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May 29, 2012 at 19:21 PM EDT
UCLA astronomy professor David Jewitt wins prestigious Shaw Prize
UCLA's David Jewitt has been awarded the $1 million Shaw Prize in astronomy for his role in the 1993 discovery of the more than 1 billion objects in the Kuiper Belt beyond Neptune, once believed to be empty space, the Shaw Foundation announced today.
The 2012 astronomy prize was awarded jointly to Jewitt and MIT professor Jane Luu, who made the discovery together when Jewitt was a professor of astronomy at the University of Hawaii and Luu was his graduate student.
Jewitt, a professor in the UCLA Department of Earth and Space Sciences and the UCLA Department of Physics and Astronomy, directs UCLA's Institute for Planets and Exoplanets. His research focuses on the exploration of the small bodies of the solar system, which provide clues to the origin and evolution of planets. His discovery of the Kuiper Belt completely changed the modern perception of the solar system.
"It's a fantastic recognition of the work that Jane and I have done," Jewitt said of the prize. "It's completely amazing that a vast region of the solar system could have gone undiscovered for so long. It makes me wonder what else is out there."
The Shaw Foundation, established by Run Run Shaw, a Chinese media mogul in Hong Kong, awards the prize to honor significant breakthroughs in astronomy, life sciences and medicine.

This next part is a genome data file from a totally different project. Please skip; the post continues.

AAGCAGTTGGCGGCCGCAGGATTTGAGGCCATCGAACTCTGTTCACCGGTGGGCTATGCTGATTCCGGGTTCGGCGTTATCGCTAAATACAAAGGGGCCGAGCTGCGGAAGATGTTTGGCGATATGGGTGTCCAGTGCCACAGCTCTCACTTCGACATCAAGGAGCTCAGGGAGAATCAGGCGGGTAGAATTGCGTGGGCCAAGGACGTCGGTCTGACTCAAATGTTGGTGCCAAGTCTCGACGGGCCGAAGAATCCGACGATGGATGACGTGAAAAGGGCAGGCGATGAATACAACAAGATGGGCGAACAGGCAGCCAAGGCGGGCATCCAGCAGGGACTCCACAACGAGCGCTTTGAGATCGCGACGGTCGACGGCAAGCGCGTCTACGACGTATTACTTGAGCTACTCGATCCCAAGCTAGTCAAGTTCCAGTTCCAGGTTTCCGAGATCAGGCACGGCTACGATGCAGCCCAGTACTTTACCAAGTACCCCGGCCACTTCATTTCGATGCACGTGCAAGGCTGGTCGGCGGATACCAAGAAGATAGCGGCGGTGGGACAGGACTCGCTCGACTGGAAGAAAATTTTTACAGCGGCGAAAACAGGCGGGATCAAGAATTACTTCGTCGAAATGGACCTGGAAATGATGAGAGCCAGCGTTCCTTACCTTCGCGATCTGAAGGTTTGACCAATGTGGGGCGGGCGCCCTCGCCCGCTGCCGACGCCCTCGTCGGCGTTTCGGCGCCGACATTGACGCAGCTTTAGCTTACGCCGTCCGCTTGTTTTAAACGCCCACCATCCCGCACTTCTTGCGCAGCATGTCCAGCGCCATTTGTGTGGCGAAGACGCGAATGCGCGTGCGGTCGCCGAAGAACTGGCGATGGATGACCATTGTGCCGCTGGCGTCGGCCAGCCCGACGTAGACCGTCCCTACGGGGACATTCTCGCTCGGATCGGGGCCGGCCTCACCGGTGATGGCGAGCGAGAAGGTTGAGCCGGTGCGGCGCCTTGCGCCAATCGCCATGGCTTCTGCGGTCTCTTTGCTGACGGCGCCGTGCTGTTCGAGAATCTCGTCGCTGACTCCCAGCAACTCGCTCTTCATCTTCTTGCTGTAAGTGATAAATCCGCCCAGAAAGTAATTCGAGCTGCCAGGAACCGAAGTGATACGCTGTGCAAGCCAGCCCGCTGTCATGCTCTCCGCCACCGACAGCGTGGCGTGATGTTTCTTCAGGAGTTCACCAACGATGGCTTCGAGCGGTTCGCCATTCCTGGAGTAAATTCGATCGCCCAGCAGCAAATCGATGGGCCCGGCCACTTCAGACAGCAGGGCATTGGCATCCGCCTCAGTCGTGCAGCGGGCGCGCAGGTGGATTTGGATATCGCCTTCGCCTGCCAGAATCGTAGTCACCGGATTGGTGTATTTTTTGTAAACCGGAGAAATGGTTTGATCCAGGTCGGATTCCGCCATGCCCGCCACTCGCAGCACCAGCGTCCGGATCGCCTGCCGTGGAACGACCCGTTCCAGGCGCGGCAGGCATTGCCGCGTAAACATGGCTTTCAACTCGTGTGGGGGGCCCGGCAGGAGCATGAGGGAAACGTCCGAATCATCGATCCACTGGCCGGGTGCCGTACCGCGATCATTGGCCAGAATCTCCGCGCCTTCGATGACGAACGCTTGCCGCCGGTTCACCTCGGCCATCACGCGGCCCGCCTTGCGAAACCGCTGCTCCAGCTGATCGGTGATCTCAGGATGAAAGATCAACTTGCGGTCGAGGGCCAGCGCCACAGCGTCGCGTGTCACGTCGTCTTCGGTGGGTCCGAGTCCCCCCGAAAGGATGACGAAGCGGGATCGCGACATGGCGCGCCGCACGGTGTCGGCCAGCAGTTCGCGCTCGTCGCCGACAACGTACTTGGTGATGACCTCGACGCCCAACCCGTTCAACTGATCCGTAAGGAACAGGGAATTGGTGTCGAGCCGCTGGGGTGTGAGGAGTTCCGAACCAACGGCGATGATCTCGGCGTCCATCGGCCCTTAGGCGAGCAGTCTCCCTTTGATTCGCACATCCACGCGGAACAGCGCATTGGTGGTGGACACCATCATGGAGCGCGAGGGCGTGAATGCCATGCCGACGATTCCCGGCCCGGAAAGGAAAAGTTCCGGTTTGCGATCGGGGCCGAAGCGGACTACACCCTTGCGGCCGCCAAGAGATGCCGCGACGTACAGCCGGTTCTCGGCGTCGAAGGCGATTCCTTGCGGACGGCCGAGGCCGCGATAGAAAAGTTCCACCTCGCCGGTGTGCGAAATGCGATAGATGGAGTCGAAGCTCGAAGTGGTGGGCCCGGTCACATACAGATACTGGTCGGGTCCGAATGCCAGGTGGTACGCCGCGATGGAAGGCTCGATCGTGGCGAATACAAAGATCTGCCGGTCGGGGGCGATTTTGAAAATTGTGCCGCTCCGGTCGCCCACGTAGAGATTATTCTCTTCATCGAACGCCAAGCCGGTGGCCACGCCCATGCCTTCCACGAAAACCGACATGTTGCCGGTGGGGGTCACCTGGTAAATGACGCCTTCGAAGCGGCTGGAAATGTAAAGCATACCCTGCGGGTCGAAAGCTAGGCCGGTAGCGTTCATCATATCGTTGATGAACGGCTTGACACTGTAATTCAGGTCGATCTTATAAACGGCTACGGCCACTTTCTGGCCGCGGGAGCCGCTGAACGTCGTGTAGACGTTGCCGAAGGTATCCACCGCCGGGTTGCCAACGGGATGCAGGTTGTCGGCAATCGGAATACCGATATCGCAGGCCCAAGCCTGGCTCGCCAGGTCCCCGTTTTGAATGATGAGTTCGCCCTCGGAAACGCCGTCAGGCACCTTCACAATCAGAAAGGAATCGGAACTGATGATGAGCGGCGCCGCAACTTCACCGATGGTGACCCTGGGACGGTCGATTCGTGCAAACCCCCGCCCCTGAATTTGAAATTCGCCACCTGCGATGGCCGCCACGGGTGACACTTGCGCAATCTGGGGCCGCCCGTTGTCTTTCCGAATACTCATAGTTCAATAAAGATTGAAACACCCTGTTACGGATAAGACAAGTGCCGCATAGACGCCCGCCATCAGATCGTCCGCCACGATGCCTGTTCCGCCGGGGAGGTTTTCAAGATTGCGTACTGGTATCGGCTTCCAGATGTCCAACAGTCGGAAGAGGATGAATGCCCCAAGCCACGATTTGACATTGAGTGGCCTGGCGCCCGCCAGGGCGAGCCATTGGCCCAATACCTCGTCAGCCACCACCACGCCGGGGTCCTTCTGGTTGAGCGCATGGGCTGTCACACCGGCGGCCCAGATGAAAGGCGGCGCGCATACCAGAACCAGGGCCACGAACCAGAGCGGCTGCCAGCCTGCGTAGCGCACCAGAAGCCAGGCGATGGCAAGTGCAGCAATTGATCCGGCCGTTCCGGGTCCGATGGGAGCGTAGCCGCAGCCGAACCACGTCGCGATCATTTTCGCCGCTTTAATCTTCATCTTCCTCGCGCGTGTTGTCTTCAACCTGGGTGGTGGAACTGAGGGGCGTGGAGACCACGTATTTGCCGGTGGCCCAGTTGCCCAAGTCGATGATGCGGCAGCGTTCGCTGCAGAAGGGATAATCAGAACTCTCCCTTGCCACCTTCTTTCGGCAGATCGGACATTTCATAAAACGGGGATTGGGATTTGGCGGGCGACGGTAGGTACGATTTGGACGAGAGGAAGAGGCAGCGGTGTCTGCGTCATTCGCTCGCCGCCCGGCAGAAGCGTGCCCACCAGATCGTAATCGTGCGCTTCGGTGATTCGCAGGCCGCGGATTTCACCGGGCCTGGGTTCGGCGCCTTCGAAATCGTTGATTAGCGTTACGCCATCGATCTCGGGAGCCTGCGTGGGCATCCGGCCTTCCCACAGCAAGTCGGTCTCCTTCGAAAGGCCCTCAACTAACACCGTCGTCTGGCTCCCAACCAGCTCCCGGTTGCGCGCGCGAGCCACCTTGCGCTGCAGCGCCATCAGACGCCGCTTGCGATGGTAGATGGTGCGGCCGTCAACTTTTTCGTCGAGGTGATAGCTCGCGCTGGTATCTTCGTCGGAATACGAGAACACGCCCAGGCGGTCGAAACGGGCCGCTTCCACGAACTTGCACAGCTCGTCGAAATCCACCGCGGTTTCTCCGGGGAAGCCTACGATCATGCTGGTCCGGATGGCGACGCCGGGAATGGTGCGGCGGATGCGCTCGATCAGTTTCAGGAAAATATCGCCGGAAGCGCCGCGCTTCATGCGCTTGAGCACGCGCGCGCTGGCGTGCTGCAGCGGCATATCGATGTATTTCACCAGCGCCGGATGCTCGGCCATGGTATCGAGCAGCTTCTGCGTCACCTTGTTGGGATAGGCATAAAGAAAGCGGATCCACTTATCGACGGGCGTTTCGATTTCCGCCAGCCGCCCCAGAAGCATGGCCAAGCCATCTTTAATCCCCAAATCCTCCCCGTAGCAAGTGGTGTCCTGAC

"Prior to the detection of the first trans-Neptunian objects by Jewitt and Luu in 1993, little was known about the content of the solar system between the orbit of Neptune ... and the Oort cloud," the Shaw Prize's astronomy selection committee wrote. The committee named Jewitt and Luu laureates in astronomy to honor them "for their discovery and characterization of trans-Neptunian bodies, an archeological treasure dating back to the formation of the solar system ... They provide our best record of the early stages of planet formation."
The icy bodies are relics of the planet-formation phase of the solar system, Jewitt said. Scientists believe there are more than a billion objects in the Kuiper Belt that are more than a kilometer across, he said.
"People used to think that the outer solar system was empty, because it looked empty," he said. "Mostly, the objects were just too faint too see, and people weren't looking. It's the repository of the most primitive material in the solar system. This discovery is what led to Pluto falling from grace."
People weren't too happy with him about the demotion of Pluto from planetary to dwarf-planetary status, he said. "I had a death threat one time. But it doesn't make any difference for Pluto. It's just a fact."
Jewitt is also a member of UCLA's Institute for Geophysics and Planetary Physics. In addition to his roles at UCLA, he is a member of the National Academy of Sciences and a fellow of both the American Association for the Advancement of Science and the American Academy of Arts and Sciences.
Previous UCLA research by Jewitt:
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